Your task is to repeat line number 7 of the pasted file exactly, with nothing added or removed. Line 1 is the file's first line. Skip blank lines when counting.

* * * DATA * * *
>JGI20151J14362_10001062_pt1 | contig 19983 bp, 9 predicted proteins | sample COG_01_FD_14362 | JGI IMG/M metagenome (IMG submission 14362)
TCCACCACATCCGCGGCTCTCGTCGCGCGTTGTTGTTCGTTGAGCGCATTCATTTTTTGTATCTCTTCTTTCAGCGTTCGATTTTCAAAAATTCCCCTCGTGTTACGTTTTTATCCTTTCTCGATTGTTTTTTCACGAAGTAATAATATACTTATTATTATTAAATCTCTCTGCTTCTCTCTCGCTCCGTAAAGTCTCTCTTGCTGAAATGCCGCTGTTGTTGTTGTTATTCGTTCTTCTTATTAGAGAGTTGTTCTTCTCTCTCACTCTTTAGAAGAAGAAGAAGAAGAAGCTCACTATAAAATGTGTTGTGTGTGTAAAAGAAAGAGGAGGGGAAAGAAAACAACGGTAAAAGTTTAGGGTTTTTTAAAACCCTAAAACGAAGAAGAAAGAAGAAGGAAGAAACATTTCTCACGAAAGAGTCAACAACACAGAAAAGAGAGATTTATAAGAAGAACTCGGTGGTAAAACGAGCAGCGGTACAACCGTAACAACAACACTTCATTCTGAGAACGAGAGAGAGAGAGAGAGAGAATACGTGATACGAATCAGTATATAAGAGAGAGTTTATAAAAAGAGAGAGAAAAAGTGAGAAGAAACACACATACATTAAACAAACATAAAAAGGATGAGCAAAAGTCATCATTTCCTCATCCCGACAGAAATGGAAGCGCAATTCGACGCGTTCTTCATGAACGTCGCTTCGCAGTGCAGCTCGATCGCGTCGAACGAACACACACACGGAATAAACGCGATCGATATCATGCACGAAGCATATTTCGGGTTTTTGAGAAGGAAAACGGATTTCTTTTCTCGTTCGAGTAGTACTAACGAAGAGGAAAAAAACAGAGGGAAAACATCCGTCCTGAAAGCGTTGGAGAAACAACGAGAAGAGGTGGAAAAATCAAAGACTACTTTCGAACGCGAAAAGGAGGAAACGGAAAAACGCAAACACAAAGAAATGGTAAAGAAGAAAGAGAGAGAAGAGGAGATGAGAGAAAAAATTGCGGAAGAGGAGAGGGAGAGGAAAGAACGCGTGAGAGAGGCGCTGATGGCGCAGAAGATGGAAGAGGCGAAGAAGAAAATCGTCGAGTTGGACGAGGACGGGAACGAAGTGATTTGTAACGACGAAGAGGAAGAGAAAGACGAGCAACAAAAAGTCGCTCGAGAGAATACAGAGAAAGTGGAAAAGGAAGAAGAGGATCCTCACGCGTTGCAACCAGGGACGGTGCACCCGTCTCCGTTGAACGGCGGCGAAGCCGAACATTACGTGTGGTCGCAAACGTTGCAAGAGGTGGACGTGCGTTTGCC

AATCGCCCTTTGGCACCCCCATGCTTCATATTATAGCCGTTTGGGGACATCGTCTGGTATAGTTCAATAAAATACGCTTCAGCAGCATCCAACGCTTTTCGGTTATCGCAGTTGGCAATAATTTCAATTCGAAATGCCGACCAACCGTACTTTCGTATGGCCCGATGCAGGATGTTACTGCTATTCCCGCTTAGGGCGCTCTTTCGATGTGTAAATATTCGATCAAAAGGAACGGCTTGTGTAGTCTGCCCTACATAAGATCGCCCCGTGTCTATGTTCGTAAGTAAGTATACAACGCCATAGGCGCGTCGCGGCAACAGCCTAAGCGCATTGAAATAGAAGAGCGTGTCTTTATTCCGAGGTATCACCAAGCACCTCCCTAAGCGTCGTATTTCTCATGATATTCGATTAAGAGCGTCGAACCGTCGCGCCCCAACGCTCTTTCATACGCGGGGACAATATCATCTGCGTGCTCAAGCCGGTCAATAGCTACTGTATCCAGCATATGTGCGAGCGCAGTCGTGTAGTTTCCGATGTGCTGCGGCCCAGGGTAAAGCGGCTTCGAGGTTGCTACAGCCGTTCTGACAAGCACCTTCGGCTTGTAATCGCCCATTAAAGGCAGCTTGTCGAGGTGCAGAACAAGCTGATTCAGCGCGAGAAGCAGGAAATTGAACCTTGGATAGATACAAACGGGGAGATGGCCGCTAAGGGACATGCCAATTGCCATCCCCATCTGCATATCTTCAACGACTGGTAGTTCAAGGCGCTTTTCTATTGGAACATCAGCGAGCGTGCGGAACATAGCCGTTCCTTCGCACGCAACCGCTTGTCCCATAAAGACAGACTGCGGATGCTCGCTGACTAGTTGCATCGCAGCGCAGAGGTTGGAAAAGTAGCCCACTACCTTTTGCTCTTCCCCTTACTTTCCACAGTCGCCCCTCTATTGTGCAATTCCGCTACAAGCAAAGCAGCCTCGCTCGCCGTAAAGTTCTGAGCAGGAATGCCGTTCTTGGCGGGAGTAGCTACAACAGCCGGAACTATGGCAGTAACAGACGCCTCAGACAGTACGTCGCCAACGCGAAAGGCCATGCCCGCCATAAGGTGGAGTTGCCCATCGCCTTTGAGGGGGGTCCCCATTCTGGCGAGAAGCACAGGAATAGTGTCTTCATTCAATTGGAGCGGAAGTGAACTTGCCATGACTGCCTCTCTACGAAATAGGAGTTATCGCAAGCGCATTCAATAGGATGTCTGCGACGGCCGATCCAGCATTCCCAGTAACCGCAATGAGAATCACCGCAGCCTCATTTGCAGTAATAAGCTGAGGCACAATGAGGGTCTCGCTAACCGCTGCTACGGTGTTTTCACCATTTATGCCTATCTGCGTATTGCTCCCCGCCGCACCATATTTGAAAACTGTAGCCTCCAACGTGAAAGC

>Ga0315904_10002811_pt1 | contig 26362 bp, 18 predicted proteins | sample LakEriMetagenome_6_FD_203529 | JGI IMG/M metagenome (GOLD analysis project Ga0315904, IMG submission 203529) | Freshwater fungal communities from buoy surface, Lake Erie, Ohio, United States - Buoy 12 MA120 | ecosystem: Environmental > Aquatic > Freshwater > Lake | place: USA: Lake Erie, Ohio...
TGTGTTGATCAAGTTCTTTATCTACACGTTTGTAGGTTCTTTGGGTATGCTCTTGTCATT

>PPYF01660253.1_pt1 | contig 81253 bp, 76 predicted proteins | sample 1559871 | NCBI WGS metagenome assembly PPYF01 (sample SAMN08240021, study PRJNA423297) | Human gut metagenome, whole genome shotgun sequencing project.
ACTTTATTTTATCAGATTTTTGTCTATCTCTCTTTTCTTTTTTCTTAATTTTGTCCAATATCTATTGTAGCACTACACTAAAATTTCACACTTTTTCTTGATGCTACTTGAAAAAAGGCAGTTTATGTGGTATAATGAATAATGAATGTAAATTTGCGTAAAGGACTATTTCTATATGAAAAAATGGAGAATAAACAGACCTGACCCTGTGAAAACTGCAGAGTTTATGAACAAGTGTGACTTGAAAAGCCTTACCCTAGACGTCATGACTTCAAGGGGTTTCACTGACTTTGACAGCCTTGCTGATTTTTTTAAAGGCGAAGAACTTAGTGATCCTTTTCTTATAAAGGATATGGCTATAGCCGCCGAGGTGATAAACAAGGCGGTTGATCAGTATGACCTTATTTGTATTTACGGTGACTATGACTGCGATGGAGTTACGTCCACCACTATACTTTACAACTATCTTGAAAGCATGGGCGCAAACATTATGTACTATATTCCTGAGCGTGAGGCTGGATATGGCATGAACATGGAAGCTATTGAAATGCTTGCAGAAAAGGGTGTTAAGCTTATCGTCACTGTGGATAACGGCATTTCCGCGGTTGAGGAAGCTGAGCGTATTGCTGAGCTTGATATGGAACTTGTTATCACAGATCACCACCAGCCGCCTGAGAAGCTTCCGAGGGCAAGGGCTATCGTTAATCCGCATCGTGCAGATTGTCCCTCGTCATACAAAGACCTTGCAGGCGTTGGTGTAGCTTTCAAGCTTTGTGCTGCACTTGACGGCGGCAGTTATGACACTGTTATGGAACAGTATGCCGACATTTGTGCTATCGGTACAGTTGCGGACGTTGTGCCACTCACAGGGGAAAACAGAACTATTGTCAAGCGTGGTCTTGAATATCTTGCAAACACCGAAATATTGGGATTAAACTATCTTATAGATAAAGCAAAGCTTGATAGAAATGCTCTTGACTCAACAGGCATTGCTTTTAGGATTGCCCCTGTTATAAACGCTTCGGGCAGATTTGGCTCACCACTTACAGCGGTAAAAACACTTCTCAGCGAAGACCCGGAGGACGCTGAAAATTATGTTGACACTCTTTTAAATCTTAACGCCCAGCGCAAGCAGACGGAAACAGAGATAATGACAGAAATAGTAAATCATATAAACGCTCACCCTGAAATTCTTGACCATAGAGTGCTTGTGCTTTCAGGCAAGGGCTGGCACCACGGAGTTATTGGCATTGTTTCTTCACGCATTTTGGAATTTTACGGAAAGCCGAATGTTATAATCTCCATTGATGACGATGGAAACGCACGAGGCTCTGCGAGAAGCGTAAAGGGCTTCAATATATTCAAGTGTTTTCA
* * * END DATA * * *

ACTTTATTTTATCAGATTTTTGTCTATCTCTCTTTTCTTTTTTCTTAATTTTGTCCAATATCTATTGTAGCACTACACTAAAATTTCACACTTTTTCTTGATGCTACTTGAAAAAAGGCAGTTTATGTGGTATAATGAATAATGAATGTAAATTTGCGTAAAGGACTATTTCTATATGAAAAAATGGAGAATAAACAGACCTGACCCTGTGAAAACTGCAGAGTTTATGAACAAGTGTGACTTGAAAAGCCTTACCCTAGACGTCATGACTTCAAGGGGTTTCACTGACTTTGACAGCCTTGCTGATTTTTTTAAAGGCGAAGAACTTAGTGATCCTTTTCTTATAAAGGATATGGCTATAGCCGCCGAGGTGATAAACAAGGCGGTTGATCAGTATGACCTTATTTGTATTTACGGTGACTATGACTGCGATGGAGTTACGTCCACCACTATACTTTACAACTATCTTGAAAGCATGGGCGCAAACATTATGTACTATATTCCTGAGCGTGAGGCTGGATATGGCATGAACATGGAAGCTATTGAAATGCTTGCAGAAAAGGGTGTTAAGCTTATCGTCACTGTGGATAACGGCATTTCCGCGGTTGAGGAAGCTGAGCGTATTGCTGAGCTTGATATGGAACTTGTTATCACAGATCACCACCAGCCGCCTGAGAAGCTTCCGAGGGCAAGGGCTATCGTTAATCCGCATCGTGCAGATTGTCCCTCGTCATACAAAGACCTTGCAGGCGTTGGTGTAGCTTTCAAGCTTTGTGCTGCACTTGACGGCGGCAGTTATGACACTGTTATGGAACAGTATGCCGACATTTGTGCTATCGGTACAGTTGCGGACGTTGTGCCACTCACAGGGGAAAACAGAACTATTGTCAAGCGTGGTCTTGAATATCTTGCAAACACCGAAATATTGGGATTAAACTATCTTATAGATAAAGCAAAGCTTGATAGAAATGCTCTTGACTCAACAGGCATTGCTTTTAGGATTGCCCCTGTTATAAACGCTTCGGGCAGATTTGGCTCACCACTTACAGCGGTAAAAACACTTCTCAGCGAAGACCCGGAGGACGCTGAAAATTATGTTGACACTCTTTTAAATCTTAACGCCCAGCGCAAGCAGACGGAAACAGAGATAATGACAGAAATAGTAAATCATATAAACGCTCACCCTGAAATTCTTGACCATAGAGTGCTTGTGCTTTCAGGCAAGGGCTGGCACCACGGAGTTATTGGCATTGTTTCTTCACGCATTTTGGAATTTTACGGAAAGCCGAATGTTATAATCTCCATTGATGACGATGGAAACGCACGAGGCTCTGCGAGAAGCGTAAAGGGCTTCAATATATTCAAGTGTTTTCA